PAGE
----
North Texas is no stranger to extreme weather. From March to November, severe storms, hail and tornadoes are a common occurrence. This year, AccuWeather predicts between 5%-15% more tornadoes than the yearly average.
But Texans are prepared to weather any storm, pandemic or not; these resources will help you do just that. No matter the type of property you own, here's our recommendations on how to be prepared before, during and after the storm.
When conditions are favorable for the development of severe thunderstorms in and close to the watch area. A severe thunderstorm produces one-inch hail or larger and/or produce winds that equal or exceed 58 miles an hour. During the watch, be prepared to move a designated safe space if threatening weather approaches.
People in the affected areas should seek safe shelter immediately. Severe thunderstorms can produce tornadoes with little or no warning. Side effects of such storms can also create flash floods and power outages.
When conditions are favorable for the development of tornadoes in and near the watch area. They're typically issued for a duration of 4 to 8 hours and well in advance of the actual occurrence of severe weather. During the watch, people should review tornado safety rules and be prepared to move to a place of safety if threatening weather approaches.
This is issued when a tornado is indicated by the WSR-88D radar or sighted by spotters; therefore, people in the affected areas should seek safe shelter immediately. They can be issued without an active tornado watch in effect and usually last for 30 minutes.
A flash flood occurs within 6 hours, and usually within 3 hours, of heavy rainfall and thunderstorms or infrastructure devastation, including levee breaks or mudslides. And with flash floods comes standing water and mosquitoes, which begs the question, "Can mosquitoes transmit COVID-19?" Well, according to WHO, there's been no new information or evidence to suggest that mosquitoes can transmit the disease to humans.
Review exactly what your "acts of nature" insurance covers and pay special attention to anything your policy excludes. In areas considered high-risk for severe weather activity, some obvious coverages could be excluded. In that case, update your policy to ensure it covers most, if not all, storm-related damages, including fires, wind, lightning and flooding.
Yes, especially since Texas ranks #1 out of all states when it comes to experiencing significant hailstorms. So, it may not come as a surprise that resistant roofing is essential for many communities. With this in mind, there's several options residents can choose from to protect their homes from significant damage.
On the Road
Federal Emergency Management Agency (FEMA), National Oceanic and Atmospheric Administration (NOAA), the National Weather Service, the Occupational Safety and Health Administration (OSHA) and your local news and weather.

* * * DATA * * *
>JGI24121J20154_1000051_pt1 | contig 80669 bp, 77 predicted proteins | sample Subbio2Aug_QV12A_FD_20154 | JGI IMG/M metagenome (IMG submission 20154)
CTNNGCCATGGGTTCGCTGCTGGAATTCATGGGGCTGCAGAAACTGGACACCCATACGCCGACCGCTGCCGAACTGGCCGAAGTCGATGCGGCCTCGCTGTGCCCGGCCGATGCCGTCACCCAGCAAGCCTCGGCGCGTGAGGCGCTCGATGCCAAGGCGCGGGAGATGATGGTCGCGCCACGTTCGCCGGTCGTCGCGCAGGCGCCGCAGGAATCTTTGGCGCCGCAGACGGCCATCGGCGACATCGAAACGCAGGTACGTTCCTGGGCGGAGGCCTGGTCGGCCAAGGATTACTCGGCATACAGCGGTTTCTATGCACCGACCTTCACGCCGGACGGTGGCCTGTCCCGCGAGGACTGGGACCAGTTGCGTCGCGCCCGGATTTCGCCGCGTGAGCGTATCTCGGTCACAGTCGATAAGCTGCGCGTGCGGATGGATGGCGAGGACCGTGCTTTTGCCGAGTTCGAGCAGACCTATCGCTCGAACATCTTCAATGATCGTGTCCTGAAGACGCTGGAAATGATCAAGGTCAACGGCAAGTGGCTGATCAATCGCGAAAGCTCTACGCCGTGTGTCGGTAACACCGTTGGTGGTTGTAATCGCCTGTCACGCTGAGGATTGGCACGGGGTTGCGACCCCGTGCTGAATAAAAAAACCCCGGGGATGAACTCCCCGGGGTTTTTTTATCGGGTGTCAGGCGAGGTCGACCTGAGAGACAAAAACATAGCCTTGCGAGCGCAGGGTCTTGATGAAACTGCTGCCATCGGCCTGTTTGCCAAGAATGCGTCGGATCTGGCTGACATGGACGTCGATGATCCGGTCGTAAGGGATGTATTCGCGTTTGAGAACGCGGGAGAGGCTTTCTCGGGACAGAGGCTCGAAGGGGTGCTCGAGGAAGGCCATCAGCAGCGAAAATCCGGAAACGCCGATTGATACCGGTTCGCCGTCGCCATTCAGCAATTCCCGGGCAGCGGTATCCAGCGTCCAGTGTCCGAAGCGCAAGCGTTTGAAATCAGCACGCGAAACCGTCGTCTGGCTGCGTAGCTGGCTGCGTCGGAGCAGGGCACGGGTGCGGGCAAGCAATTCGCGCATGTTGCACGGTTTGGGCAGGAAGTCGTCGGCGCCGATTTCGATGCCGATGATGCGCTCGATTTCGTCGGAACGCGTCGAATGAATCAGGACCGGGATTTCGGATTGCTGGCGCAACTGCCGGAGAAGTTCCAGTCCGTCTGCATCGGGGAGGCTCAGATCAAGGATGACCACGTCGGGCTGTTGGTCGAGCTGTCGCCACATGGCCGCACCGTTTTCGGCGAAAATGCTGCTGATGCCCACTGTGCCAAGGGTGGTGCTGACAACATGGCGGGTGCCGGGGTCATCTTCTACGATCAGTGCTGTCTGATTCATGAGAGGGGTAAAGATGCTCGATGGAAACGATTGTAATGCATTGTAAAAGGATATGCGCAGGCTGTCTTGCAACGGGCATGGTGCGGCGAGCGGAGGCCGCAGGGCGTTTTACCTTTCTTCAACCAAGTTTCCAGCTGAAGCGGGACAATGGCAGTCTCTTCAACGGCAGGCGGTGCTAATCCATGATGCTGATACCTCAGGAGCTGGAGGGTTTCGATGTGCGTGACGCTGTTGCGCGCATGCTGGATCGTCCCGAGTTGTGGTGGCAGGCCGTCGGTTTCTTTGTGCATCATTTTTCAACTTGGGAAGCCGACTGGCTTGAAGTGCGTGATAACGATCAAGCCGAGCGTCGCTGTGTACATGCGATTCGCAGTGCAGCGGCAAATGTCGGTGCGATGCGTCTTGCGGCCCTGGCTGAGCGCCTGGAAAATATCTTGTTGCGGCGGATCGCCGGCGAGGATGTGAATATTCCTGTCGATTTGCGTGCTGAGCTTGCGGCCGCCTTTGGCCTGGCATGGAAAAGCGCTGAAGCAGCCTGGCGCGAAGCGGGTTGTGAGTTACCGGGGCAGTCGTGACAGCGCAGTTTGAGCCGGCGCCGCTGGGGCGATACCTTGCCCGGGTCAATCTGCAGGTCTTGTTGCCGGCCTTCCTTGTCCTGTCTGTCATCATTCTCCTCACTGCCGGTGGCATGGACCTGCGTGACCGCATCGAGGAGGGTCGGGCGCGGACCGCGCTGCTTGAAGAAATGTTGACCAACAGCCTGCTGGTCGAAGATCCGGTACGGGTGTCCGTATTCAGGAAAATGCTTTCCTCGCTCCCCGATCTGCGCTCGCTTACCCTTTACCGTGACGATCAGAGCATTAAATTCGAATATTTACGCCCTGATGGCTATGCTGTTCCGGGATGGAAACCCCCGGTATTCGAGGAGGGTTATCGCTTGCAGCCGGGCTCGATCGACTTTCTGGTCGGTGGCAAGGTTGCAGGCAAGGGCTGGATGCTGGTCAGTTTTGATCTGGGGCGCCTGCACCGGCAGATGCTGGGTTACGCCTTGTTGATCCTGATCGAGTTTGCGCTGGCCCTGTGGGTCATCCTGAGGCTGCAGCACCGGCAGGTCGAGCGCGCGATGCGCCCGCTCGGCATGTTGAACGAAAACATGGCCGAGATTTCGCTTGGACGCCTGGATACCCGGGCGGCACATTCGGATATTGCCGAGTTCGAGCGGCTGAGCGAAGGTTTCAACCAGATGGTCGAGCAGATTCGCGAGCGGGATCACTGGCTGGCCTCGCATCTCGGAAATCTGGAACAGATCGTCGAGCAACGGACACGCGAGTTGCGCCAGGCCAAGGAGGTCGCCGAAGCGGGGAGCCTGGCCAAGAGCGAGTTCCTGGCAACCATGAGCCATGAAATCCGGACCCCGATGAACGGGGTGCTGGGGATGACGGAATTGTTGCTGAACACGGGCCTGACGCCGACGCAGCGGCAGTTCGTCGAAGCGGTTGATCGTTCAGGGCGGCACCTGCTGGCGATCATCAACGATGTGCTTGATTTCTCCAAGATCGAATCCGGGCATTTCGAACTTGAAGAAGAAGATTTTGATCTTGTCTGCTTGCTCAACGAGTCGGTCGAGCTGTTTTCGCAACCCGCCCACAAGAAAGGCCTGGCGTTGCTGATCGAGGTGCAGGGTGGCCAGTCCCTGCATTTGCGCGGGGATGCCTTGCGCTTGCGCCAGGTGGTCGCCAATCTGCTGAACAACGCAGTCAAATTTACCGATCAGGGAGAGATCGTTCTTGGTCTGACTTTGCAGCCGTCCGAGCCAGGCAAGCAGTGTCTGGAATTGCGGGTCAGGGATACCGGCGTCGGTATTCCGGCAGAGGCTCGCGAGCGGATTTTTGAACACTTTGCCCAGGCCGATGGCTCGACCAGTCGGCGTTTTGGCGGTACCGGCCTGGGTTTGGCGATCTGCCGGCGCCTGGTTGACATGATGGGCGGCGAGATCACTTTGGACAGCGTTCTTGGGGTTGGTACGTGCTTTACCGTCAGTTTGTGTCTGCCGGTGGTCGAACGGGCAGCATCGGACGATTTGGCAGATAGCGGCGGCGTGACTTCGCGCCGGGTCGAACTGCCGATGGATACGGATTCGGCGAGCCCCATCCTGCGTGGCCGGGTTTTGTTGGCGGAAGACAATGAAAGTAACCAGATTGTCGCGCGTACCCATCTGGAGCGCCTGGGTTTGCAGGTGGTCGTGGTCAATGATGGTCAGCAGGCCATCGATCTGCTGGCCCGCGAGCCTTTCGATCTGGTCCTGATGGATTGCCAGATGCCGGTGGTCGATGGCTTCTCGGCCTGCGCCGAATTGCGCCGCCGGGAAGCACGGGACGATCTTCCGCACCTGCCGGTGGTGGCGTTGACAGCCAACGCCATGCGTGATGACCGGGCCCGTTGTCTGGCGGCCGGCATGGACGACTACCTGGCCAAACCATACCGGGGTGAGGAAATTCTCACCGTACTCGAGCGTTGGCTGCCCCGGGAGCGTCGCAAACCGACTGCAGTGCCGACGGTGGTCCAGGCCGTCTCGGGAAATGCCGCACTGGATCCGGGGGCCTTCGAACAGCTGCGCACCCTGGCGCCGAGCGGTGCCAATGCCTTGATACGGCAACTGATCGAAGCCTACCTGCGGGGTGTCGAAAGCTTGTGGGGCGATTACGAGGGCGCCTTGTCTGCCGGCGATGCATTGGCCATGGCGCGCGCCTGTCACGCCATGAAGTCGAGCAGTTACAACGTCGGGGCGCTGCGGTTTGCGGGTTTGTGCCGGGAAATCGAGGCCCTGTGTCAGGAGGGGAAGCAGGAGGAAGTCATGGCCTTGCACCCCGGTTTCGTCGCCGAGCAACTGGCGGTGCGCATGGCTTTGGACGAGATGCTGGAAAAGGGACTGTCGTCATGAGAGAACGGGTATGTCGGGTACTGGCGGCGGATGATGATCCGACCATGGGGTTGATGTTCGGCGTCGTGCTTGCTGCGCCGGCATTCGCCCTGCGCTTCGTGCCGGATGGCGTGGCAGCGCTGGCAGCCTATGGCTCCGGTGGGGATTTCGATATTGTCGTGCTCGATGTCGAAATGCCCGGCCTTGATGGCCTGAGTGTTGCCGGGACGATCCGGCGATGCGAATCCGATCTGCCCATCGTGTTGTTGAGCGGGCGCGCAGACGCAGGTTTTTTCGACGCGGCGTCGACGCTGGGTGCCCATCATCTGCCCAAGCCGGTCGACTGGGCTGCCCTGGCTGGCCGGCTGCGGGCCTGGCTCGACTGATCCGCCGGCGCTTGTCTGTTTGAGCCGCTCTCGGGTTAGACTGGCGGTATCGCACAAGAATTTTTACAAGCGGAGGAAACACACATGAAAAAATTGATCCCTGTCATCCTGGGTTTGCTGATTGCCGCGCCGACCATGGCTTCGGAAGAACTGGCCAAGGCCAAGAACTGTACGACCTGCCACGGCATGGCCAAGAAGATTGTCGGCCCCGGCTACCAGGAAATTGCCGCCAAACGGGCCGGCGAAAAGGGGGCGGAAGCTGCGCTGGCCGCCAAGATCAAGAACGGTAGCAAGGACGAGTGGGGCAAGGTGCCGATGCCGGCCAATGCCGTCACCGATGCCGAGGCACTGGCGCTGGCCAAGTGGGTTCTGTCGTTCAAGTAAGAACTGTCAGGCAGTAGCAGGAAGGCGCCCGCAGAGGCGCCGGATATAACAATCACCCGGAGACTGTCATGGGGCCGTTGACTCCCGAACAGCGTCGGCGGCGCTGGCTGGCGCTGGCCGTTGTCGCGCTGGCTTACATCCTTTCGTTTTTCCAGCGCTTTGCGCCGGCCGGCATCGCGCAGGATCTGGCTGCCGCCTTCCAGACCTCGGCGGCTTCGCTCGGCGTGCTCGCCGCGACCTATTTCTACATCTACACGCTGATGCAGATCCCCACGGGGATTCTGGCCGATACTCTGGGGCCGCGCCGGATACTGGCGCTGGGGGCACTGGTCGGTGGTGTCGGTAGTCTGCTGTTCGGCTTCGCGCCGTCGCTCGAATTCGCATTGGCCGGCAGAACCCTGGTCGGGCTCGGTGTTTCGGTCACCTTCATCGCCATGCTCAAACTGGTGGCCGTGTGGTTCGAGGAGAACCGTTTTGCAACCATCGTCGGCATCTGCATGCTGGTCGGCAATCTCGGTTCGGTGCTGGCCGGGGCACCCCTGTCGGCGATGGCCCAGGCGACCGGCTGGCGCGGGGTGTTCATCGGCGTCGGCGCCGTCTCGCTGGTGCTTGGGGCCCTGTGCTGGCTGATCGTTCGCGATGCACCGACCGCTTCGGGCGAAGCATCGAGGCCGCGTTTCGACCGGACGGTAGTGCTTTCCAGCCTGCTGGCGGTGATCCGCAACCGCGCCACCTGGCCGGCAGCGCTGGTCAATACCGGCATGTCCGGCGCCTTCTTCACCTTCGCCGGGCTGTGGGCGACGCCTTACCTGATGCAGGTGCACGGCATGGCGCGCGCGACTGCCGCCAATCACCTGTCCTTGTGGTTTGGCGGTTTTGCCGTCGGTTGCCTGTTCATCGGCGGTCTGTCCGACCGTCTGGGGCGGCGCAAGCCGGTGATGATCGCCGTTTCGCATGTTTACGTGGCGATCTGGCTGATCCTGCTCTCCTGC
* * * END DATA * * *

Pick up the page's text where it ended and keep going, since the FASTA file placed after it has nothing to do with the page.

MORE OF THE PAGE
Whether you give locally or nationally, there's plenty of organizations ready to assist those affected, like the American Red Cross, United Way. You can also donate to the charity of your choice using the Charity Navigator.
Whether you live on in an HOA, condo or high-rise or commercial property, there's necessary steps to take to ensure residents/employees feel prepared for the storm and safe throughout it. Here's how.
Having clearly defined roles will minimize confusion during a weather emergency. If you have on-site staff, make sure they know how to respond during an emergency. As for maintenance staff, they should work together to verify the stability of your property (equipment and safety systems), check for potential hazards and make fixes to prevent further damage. If your community doesn't have on-site staff, your management team will visit your property and secure reliable vendors to check your equipment.
Communicate with residents before, during and after the storm.
Create an emergency action plan (EAP) outlining multiple scenarios, including guides for residents and updating homeowner contact information. The best way to do this is via your community's website, email or text message.
Review your association's insurance policies.
It may already cover "acts of nature," but there are often other storm-related acts that aren't included in basic coverage, like flooding or fallen trees. If necessary, review your policies with a trusted broker to make sure all of your bases are covered and adequately address your association's needs. Doing this before the storm reduces the impact of sticker shock that comes with the post-storm cleanup.
Learn more about emergency training.
Are you familiar with the Community Emergency Response Team (CERT)? It's a federal initiative that prepares people for different types of emergency disasters, in this case, severe weather. We recommend encouraging your community to get CPR and first aid training. Your property management company is also a great resource! Check in with them to see if they offer similar programs.
Now that you're prepared, we've created two emergency kit checklists to make all of your storm-related needs that much easier to weather.